New research on the world's groundwater supply shows that many of the planet's largest underground aquifers are experiencing depletion.
Of the 37 biggest underground aquifers worldwide, 21 have had more water extracted than replenished over the 2003 to 2013 decade. Those were the years examined for the two new studies, which were based on NASA satellite data and led by the University of California Irvine (UCI).
Thirty-five percent of the world population's fresh water comes from underground aquifers.
The Arabian Aquifer, which supplies water to over 60 million people, is the world's most overstressed underground water basin, researchers found.
In a news release, Alexandra Richey, lead author of the two UCI studies, asked, "What happens when a highly stressed aquifer is located in a region with socioeconomic or political tensions that can't supplement declining water supplies fast enough?"
"We're trying to raise red flags now to pinpoint where active management today could protect future lives and livelihoods," Richey said.
In the United States, the Central Valley Aquifer in drought-stricken California is the most stressed.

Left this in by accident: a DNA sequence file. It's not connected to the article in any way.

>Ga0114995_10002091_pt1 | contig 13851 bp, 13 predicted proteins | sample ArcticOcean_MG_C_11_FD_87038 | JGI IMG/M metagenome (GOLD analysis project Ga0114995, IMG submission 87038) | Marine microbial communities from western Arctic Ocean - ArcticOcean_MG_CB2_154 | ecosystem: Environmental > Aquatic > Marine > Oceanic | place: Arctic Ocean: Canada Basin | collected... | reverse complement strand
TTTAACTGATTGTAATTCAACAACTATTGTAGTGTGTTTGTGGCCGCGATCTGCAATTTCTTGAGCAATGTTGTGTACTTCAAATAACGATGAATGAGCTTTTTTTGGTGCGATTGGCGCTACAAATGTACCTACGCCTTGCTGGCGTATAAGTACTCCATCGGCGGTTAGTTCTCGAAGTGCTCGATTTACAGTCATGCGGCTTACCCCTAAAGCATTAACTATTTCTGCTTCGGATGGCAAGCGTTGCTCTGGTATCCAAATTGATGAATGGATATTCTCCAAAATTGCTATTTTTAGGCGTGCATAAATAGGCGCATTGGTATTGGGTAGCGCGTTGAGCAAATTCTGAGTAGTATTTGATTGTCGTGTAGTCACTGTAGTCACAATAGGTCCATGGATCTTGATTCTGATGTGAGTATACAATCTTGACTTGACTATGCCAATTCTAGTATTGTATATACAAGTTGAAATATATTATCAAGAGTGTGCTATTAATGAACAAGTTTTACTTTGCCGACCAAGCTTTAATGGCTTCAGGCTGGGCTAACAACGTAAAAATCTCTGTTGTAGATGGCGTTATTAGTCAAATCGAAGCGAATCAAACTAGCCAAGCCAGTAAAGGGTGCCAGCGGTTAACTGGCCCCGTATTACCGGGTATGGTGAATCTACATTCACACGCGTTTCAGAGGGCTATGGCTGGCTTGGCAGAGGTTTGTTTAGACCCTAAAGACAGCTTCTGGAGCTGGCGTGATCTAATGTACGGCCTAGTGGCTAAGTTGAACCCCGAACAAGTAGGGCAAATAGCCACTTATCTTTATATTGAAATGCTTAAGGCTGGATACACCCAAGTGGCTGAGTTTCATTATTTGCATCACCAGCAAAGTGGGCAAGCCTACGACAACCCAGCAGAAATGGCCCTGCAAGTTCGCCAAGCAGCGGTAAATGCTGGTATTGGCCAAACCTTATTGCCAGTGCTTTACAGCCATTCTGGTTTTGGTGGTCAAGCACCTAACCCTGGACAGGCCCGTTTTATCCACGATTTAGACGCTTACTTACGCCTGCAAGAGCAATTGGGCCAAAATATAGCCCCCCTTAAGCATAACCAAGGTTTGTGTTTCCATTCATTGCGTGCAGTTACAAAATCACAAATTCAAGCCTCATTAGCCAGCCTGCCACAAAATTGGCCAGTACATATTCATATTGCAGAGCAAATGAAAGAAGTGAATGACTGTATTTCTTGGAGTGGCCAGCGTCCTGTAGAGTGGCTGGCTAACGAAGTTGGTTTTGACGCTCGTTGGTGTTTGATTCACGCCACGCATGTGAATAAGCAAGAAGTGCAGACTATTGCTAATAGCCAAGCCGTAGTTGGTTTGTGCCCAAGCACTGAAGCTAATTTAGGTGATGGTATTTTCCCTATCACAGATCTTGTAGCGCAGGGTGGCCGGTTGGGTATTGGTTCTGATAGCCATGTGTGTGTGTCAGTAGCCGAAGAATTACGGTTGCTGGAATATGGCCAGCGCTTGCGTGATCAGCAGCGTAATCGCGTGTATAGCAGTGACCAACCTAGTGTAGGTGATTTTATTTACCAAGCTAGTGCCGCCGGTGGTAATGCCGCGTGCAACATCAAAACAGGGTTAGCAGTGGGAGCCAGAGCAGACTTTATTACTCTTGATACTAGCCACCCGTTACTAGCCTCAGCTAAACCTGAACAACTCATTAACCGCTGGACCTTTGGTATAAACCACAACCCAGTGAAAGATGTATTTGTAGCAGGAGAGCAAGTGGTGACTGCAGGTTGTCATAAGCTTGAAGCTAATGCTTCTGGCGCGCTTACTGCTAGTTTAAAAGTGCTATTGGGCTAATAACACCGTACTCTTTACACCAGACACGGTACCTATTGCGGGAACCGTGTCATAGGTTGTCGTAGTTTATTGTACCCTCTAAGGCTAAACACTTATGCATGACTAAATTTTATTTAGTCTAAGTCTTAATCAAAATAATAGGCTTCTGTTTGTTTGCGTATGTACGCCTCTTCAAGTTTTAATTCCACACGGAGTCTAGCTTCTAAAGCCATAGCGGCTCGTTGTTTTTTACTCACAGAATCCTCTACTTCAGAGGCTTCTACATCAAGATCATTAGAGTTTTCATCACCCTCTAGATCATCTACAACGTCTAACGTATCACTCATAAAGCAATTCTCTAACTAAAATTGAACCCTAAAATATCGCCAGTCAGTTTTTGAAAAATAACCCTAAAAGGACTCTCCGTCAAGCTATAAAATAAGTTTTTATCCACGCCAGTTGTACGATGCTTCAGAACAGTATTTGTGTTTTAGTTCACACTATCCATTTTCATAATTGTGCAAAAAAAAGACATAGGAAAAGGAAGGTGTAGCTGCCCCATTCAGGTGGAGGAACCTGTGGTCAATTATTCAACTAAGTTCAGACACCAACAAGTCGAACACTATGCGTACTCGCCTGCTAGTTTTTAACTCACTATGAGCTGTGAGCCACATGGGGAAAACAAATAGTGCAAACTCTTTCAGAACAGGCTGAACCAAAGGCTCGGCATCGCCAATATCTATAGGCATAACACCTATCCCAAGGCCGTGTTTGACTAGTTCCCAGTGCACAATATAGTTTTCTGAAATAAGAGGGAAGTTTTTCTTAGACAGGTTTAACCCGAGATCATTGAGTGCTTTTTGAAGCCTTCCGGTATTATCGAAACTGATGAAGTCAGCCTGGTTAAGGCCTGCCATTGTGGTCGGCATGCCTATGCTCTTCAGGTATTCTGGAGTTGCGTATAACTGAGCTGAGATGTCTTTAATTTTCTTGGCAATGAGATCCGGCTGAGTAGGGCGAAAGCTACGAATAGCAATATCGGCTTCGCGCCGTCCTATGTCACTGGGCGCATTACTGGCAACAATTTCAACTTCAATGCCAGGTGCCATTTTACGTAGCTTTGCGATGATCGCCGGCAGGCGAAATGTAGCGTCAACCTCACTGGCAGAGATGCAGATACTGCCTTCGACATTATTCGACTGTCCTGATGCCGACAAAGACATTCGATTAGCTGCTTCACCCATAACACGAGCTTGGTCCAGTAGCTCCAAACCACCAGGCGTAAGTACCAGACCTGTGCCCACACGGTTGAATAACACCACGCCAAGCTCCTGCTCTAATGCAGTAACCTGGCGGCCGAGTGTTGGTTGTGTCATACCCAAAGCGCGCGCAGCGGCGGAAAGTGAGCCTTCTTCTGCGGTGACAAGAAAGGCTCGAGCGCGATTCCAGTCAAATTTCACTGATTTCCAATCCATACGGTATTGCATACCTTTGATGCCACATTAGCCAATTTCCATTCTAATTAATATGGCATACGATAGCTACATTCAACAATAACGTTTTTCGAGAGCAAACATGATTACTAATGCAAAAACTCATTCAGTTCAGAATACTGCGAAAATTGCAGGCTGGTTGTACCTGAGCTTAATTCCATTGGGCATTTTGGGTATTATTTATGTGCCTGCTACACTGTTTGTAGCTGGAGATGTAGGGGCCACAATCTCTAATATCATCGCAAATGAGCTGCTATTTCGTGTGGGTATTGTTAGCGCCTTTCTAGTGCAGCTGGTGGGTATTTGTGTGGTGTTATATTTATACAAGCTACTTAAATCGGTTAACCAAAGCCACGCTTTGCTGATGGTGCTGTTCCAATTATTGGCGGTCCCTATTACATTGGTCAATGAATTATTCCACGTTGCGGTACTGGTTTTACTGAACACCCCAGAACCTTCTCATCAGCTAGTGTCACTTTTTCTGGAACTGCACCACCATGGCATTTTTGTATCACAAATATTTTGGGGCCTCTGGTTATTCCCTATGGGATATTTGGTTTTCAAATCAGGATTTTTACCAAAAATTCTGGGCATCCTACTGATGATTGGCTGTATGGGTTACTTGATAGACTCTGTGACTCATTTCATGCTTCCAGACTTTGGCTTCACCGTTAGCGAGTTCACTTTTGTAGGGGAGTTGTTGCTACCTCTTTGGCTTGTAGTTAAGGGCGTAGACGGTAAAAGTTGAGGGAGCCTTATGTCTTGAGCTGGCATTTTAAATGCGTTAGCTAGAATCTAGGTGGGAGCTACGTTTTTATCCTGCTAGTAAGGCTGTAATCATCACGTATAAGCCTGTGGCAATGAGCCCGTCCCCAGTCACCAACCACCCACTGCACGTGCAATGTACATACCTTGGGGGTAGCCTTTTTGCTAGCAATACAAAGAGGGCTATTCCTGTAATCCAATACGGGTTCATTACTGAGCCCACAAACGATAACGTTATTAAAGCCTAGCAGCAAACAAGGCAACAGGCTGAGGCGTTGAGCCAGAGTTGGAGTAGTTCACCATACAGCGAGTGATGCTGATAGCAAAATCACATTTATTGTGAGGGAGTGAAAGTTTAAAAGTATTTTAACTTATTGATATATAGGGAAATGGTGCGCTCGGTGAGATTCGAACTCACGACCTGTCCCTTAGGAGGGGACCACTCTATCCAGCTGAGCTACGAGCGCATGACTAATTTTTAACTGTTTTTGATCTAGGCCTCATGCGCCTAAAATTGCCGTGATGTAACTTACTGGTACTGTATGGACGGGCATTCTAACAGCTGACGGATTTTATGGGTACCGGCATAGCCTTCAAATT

"As we're seeing in California right now, we rely much more heavily on groundwater during drought," said Jay Famiglietti, principal investigator of the UCI studies and senior water scientist at NASA's Jet Propulsion Laboratory. "When examining the sustainability of a region's water resources, we absolutely must account for that dependence."
Researchers say climate change and population growth are factors expected to put even more strain on many of the world's aquifers.
It is unknown exactly how much water remains in the world's underground aquifers, meaning it is unclear when the groundwater could run out.
"Available physical and chemical measurements are simply insufficient," Famiglietti added. "Given how quickly we are consuming the world's groundwater reserves, we need a coordinated global effort to determine how much is left."